KUALA LUMPUR (June 26): Malaysia is set to position itself as Asean’s centre of electricity interconnection and integration to facilitate the sharing of renewable energy (RE) resources, encourage investment and promote sustainable development in the region, said Prime Minister Datuk Seri Anwar Ibrahim.
At the same time, Malaysia will continue to see natural gas ― one of the cleanest burning hydrocarbons ― as the core of its energy mix in its transition towards a low-carbon economy, Anwar said at his keynote address at the Energy Asia conference here.
“Investors and financiers will risk losing out in not turning towards Asia, which is endowed with vast amounts of natural resources, potential renewable energy and a growing population that is not averse to co-innovation and is increasingly appreciative of a green economy,” Anwar said during his opening speech at Energy Asia 2023 on Monday (June 26).
Anwar said that demand for energy in Asia, currently 75% is derived from hydrocarbons, is expected to double by 2030.
He underlined that Asean has the potential to be developed into a player in the net zero value chain given its rich biodiversity resources and high percentage of forest coverage, offering abundant nature-based solutions.
“In addition to developing hydrogen and carbon capture storage opportunities, with the innovation of batteries and electric storage well underway, there is an opportunity to develop the rare earth minerals and establish a conducive ecosystem to strengthen the supply chain,” Anwar said.
“Developing these resources and potential requires access to financing, technology and innovation, the right policy framework, and skill sets for the future,” he added.
Despite this, Anwar stressed that due to the perception of higher macroeconomic risk and the absence of deep capital markets, developing economies ― like those in Asean ― face higher capital costs for clean energy projects.
“Achieving the climate goal for the region will require significant traction in clean energy investment,” he said.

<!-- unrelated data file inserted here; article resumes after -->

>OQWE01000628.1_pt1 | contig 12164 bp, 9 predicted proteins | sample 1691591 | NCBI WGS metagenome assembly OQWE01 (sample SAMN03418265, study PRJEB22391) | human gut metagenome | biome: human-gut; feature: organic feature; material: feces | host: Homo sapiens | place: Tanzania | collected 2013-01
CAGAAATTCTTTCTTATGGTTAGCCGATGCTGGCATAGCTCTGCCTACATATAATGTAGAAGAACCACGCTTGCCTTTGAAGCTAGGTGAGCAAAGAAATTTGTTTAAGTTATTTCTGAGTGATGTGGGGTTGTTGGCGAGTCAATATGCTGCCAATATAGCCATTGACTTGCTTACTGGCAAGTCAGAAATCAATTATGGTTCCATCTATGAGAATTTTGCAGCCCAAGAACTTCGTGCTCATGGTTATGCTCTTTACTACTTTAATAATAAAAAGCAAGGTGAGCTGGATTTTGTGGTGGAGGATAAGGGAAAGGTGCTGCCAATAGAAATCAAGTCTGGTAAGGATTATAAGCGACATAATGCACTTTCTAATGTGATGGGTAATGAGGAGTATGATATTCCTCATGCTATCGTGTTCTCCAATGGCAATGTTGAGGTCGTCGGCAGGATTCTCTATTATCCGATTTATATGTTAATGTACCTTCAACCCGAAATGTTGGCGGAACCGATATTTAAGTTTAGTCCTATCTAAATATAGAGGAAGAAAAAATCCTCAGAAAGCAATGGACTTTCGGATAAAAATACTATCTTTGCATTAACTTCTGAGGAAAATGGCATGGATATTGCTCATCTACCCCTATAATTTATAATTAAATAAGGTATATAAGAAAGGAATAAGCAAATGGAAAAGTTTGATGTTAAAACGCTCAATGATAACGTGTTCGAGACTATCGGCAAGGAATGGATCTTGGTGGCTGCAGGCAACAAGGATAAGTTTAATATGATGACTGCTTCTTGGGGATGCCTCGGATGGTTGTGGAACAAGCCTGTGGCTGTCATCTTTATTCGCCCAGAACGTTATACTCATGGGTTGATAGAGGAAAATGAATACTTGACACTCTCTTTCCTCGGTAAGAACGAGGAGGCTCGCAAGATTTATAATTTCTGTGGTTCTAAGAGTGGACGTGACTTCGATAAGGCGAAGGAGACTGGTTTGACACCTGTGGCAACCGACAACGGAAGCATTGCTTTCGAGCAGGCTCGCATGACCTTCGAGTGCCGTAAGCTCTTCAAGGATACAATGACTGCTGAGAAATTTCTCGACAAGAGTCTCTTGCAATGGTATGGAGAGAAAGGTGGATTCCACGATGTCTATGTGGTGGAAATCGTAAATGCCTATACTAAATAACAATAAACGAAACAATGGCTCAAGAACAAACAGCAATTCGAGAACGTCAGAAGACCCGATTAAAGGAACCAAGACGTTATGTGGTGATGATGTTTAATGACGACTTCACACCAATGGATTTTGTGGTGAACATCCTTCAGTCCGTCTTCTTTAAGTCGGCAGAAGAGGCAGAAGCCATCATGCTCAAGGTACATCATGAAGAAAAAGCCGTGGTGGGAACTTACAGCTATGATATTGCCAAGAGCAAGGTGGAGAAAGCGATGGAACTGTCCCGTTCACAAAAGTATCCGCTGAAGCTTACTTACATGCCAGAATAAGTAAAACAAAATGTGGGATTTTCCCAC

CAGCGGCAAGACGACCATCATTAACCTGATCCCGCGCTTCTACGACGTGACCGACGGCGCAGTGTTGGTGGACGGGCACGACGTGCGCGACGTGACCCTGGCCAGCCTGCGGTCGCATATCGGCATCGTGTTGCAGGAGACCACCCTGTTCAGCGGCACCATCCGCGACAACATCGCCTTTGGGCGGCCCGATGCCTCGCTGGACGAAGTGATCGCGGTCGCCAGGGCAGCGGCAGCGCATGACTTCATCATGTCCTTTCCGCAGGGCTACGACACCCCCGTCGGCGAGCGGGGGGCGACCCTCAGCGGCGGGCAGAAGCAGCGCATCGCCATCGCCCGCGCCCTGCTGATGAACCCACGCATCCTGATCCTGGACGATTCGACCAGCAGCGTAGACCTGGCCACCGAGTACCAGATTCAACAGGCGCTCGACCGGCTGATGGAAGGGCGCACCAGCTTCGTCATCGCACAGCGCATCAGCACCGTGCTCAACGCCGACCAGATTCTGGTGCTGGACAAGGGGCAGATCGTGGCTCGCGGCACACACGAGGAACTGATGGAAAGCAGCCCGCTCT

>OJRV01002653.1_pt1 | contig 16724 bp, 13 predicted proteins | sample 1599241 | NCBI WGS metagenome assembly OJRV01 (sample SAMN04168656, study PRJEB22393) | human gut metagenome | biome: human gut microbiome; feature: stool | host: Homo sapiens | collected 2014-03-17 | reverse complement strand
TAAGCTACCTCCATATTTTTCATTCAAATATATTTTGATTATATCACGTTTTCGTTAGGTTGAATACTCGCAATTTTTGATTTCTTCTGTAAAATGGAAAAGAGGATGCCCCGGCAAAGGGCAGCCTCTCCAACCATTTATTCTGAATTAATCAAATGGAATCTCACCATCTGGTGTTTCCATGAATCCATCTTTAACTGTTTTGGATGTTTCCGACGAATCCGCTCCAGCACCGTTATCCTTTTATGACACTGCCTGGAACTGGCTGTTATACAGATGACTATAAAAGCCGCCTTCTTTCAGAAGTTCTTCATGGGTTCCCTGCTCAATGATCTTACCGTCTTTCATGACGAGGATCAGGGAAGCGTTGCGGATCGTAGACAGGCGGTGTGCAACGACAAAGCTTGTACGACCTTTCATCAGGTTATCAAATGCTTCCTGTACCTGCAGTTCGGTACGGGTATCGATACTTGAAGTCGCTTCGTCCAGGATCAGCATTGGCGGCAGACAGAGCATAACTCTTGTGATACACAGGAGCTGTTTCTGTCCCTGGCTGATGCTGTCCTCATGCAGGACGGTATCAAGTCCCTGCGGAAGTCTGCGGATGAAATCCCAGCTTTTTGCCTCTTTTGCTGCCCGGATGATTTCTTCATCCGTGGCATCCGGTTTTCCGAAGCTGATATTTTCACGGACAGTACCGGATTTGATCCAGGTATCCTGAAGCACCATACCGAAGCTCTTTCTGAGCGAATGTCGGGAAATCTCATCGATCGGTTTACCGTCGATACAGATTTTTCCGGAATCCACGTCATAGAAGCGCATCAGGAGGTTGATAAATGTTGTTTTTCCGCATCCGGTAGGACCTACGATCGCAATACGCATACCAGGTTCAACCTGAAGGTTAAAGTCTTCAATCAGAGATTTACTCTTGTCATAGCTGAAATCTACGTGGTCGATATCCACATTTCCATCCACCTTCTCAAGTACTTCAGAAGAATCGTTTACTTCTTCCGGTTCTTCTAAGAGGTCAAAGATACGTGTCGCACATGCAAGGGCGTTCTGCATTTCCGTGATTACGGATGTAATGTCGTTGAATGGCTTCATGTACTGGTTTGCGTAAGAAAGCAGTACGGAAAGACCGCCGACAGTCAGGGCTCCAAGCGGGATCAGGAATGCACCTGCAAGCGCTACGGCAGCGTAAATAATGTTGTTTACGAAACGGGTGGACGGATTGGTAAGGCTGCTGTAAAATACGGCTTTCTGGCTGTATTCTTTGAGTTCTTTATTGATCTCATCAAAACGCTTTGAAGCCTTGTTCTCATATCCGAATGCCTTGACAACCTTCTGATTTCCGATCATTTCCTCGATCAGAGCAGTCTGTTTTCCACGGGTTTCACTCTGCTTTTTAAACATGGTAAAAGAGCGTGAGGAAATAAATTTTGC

Nonetheless, Anwar said the transition to net zero does not need to be a “zero-sum equation” ― meaning it should not be one of lowering emissions at the expense of economic growth or vice versa.
He stressed that no group of countries should be able to dictate a country’s energy transition pathway as each country is at a different state of development and has a varied number of problems to address.
“Instead, Asia must take every opportunity to further dialogue and actions around how we can responsibly plan to enable every country its right to develop and lower carbon aspirations,” he said.
Further, Anwar said he believes hydrocarbons will continue to be an important part of Asean’s energy mix to drive economic growth and development, despite nine of ten member countries having pledged to net-zero targets.
“At the same time, we recognise the importance of managing methane emissions as a highly potent greenhouse gas and have committed to join the global methane pledge to cut emissions by 30% by 2030, compared to 2020 levels,” he added.
Talk of no new oil investments ‘will only lead to energy chaos’, says Opec sec gen
Standard emission disclosures the key as banks shun O&G projects, say O&G players
2022 gas price hike proof that energy affordability is fundamental for RE transition, says TotalEnergies CEO
Govt is phasing out blanket subsidies; diesel and gasoline after electricity — Rafizi
Pertamina, Petronas aim to replace Shell in Masela project, Indonesian minister says
Move to targeted subsidies part of effort to shift away from low-cost model, says Nik Nazmi
Don’t be distracted by unrealistic net zero by 2050 goal, says energy strategist
Carbon pricing ‘missing ingredient’ in energy transition, but trajectory needs to be managed — Tengku Taufik
Economic developments overshadow geopolitics in energy markets, says S&P vice chairman
Saudi Aramco sees ‘sound’ oil outlook for 2H2023 on China, India demand